Oftentimes, it is just a matter of getting out of bed and building the momentum to get moving.
Halfway to Vienna, after only a slight decrease of speed at the border with Austria, my wife recalled the first time that she had made this trip. It was just shy of 30 years ago. The Velvet Revolution had rolled through Czechoslovakia and the border had just been opened. She, her brother and her parents took the opportunity to visit their extended family in Vienna. Finally, after decades of correspondence by mail, they would see each other face to face.
She was just a little girl, but the excursion opened her eyes nevertheless. She remembered the long and slow line at the border and understood the significance of being able to cross into a Western country. The car trip took hours.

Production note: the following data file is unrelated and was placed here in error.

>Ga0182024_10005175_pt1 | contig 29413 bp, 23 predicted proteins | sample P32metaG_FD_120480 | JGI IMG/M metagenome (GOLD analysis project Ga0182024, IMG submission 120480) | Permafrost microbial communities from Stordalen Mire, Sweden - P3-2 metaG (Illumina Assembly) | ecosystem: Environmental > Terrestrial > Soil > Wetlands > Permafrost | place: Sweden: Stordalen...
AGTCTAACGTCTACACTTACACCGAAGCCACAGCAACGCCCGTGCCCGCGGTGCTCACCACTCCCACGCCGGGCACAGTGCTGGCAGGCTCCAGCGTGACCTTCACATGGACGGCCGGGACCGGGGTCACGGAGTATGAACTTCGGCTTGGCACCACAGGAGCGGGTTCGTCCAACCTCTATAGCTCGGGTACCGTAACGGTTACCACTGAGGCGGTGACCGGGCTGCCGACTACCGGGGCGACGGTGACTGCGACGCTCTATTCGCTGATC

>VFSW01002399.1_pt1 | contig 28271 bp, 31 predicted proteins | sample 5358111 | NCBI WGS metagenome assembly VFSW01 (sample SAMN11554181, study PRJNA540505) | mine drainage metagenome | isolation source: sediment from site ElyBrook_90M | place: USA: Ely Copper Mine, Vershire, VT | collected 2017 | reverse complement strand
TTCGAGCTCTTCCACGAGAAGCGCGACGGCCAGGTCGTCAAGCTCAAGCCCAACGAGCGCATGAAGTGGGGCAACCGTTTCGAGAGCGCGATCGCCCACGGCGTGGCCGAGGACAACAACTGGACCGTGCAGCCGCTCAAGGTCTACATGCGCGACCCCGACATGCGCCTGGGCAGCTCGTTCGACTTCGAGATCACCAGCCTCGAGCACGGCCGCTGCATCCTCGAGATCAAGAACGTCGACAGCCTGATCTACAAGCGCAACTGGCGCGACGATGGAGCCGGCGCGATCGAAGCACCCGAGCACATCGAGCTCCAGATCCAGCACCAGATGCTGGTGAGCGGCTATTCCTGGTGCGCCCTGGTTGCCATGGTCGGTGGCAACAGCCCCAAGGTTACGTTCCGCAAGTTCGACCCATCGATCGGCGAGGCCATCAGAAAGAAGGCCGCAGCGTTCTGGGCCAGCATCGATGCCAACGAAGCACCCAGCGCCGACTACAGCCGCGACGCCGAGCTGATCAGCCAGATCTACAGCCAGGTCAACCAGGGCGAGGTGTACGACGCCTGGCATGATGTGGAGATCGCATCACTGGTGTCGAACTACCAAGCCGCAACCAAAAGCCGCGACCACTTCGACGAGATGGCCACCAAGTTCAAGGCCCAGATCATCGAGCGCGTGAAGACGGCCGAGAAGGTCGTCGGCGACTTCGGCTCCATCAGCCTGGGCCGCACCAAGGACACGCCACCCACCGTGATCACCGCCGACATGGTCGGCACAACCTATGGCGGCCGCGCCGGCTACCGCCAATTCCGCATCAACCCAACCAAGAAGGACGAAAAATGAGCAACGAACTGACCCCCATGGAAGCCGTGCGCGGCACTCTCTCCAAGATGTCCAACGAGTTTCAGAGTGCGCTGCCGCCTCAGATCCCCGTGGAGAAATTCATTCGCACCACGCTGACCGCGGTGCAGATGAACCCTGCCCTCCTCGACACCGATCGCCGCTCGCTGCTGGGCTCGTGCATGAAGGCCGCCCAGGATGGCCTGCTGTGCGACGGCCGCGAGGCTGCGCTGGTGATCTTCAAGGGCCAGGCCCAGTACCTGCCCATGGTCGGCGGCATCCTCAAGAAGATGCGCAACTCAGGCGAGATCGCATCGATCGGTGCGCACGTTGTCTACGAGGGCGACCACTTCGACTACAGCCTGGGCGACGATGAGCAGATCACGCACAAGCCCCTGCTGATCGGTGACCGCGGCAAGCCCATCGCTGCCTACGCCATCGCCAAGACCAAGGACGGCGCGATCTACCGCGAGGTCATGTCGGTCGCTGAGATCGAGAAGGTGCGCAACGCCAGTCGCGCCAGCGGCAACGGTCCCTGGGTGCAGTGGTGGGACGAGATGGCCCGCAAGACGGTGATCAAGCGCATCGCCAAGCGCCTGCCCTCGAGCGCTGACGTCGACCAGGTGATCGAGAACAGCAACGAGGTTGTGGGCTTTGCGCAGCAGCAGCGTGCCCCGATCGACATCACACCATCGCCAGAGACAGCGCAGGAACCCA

Vienna was huge. The stores were packed with all sorts of varieties of food. Bananas were available in every supermarket. Toy stores — the same that you can find today on Masarykova or at Olympia Shopping Mall — were fantasies come true. Everything was crazy-expensive, so the family brought only chocolate back home to Brno.
Her most powerful memory of Christmastime 1989? The lights. Buildings, trees, lamp posts, market stalls — everything was lit with chains of lights.
Nobody in Communist Czechoslovakia lit their houses with holiday lights. Vienna sparkled like a Christmas tree.
* * *
In 1 hour, 31 minutes, we were parked in Vienna. I went to an outer district just past the main train station where it was free and I knew my way around. (The previous weekend, two friends and I from the Brno Writing Group went to Vienna for an event where one of our group members read her writing. The non-toddler, non-holiday experience is grist for a future Travel Brno story, or five.)